During the price war that resulted from the Asian downturn in the late 1990s, Chinese cranes were popular but opportunities are now returning for other tower crane manufacturers, Looi says. Demand is for larger tower cranes as the prefabricated concrete elements for apartment blocks are getting larger and heavier. Enquiries are now coming in for units with 75m or 80m jibs in ratings between 400tm and 600tm, Jost says.

There are 5,000 cranes registered with the Malaysian equivalent of OSHA, according to Looi. A further boost to sales could come from a proposed maximum lifetime rule.

At present cranes in Malaysia need certification after 15 years but guidelines are being drafted for a 15 year maximum life. Cranes work much longer hours in Asia than in Europe, according to Jost – up to 12 hours a day compared with four or five hours in Europe – so durability is an important factor. To help with this Jost has chosen the best components, he says, including Flender gearboxes, Casar wire rope, slew rings from Hoesch-Rothe Erde and Telemecanique controls.

Steelwork is fabricated in Slovenia by Metalna, but a factory is being built in Malaysia and is scheduled to begin production next year. Negotiations are in progress with other potential manufacturing partners, in India, Australia and Latin America, Peter Foo says. An incentive to manufacture in Malaysia is that the company has so-called ‘pioneer’ status and so gets a five-year tax holiday. Jost does not actually employ manufacturing workers but it does have quality control engineers, as this is a requirement of TÜV certification. Reduced manufacturing costs are possible as the modular tower crane concept needs fewer jigs to be made and stored for production.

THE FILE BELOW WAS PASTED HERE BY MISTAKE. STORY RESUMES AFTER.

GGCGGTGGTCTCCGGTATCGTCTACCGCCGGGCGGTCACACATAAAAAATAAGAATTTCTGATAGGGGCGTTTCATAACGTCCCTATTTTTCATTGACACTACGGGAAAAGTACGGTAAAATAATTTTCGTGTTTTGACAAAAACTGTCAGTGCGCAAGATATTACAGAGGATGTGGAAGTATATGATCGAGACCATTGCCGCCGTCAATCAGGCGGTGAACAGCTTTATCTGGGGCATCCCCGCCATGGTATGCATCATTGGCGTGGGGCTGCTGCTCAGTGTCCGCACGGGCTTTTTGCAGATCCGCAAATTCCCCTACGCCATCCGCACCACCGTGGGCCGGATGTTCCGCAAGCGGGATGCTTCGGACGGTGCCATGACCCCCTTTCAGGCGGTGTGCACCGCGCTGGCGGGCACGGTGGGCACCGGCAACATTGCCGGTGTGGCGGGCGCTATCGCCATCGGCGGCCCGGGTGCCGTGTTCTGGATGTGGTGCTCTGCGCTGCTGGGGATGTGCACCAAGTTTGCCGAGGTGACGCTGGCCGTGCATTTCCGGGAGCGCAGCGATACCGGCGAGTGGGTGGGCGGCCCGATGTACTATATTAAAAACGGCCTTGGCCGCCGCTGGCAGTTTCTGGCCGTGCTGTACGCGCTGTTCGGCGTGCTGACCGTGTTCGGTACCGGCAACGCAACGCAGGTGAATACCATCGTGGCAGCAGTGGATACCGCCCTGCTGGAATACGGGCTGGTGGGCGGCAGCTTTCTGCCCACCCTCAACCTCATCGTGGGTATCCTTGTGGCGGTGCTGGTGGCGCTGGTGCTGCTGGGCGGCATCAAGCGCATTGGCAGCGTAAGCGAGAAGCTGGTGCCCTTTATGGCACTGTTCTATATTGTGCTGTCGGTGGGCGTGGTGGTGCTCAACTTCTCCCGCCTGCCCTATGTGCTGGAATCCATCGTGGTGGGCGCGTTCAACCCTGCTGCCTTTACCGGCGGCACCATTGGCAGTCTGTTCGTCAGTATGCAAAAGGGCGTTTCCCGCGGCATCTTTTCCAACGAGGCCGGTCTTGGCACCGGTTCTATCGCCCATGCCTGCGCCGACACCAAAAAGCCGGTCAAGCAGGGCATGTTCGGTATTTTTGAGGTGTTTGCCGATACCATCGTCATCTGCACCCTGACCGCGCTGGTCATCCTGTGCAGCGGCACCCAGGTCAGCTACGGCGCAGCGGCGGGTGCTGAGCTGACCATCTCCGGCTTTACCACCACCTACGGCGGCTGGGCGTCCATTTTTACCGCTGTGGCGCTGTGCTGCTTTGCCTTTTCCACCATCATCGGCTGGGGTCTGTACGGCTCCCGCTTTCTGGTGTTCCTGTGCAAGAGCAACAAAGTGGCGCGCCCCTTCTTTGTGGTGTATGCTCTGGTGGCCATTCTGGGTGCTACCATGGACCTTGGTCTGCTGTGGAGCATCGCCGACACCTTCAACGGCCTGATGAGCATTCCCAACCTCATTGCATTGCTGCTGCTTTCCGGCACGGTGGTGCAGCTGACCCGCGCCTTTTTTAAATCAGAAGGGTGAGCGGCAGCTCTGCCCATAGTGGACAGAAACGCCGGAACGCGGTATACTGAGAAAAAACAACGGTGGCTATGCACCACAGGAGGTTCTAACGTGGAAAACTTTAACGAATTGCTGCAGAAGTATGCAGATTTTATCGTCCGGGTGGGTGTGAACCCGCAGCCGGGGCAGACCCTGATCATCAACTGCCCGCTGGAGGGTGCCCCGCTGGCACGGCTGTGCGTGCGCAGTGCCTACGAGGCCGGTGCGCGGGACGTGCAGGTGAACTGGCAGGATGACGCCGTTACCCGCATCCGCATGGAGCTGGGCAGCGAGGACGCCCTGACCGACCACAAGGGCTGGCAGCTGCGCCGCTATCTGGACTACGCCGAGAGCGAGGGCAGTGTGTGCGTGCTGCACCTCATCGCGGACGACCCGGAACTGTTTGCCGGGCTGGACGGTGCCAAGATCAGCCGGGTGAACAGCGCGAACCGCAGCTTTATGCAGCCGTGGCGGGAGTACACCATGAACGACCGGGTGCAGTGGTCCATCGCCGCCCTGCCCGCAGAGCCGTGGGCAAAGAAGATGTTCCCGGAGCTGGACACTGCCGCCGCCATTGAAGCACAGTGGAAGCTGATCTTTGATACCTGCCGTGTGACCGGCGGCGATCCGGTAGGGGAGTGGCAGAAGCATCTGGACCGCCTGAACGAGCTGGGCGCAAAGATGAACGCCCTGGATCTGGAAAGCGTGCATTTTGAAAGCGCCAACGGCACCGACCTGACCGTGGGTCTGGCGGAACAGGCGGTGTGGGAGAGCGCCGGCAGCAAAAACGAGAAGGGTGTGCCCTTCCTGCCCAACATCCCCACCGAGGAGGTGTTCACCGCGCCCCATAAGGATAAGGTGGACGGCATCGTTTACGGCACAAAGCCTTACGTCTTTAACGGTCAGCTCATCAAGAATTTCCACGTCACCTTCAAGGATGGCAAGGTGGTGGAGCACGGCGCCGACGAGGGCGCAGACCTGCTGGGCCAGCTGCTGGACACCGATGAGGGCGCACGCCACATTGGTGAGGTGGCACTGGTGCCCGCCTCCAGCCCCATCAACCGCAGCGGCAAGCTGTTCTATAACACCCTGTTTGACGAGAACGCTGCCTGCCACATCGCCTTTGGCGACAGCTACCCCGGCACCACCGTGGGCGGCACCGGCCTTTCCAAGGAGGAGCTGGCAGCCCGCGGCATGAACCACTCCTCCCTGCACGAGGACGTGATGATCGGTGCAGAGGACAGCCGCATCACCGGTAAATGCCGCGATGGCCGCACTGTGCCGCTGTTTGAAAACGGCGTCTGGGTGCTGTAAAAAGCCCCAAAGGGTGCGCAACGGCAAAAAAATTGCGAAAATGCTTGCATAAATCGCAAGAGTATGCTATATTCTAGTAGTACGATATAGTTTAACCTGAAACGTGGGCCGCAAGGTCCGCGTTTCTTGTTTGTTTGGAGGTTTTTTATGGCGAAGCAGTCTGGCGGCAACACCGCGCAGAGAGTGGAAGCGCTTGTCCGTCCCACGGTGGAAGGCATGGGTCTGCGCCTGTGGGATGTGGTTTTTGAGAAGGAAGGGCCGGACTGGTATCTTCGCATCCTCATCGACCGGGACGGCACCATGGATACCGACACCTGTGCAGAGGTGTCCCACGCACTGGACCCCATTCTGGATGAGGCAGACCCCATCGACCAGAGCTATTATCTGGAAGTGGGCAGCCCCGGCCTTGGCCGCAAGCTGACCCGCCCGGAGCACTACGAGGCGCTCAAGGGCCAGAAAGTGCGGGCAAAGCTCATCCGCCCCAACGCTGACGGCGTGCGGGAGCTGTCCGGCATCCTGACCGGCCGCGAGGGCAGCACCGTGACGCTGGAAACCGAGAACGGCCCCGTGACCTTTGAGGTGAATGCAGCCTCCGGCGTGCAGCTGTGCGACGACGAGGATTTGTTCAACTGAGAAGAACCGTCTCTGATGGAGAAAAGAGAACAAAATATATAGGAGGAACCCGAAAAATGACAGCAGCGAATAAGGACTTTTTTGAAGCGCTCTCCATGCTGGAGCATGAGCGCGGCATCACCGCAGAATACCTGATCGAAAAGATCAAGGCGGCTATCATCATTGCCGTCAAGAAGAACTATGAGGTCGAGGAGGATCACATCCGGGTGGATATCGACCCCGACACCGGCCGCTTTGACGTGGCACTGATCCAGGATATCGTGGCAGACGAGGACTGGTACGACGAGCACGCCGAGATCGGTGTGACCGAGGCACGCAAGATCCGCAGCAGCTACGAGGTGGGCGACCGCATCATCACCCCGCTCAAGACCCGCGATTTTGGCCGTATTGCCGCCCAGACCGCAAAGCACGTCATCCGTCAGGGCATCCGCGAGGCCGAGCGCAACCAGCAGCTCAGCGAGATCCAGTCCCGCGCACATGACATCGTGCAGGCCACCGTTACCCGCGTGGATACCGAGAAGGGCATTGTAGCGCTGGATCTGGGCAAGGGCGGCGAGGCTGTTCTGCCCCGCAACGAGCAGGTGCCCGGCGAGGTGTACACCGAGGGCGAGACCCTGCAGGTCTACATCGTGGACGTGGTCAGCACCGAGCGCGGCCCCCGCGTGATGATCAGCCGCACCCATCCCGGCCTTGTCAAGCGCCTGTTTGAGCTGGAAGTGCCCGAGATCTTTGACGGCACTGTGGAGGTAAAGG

There is a production programme for this year in which 30 units are projected. Deliveries of mechanical components are the biggest obstacle to delivery schedules, Jost says.


The company has plans to enter the US market but it is not exhibiting at Conexpo 2002 in Las Vegas next March.

Next models from the Jost stable are to be self-erecting cranes, both trailer- and truck-mounted, to be launched in the middle of next year. In Malaysia the self-erector is to become an important market, Jost believes, because they are better in confined spaces than mobile cranes. These cranes will have hydraulic erection, be mounted on a 24m tower with 32m jib, and an erection time of only seven minutes is claimed. Luffing the jib to 32° will add 17m to the tip height.

Mid 2002 should also see the launch of the universal topless luffing crane, if the company meets its plans, and a range of port cranes, ranging from 250tm to 2,400tm are at R& D stage.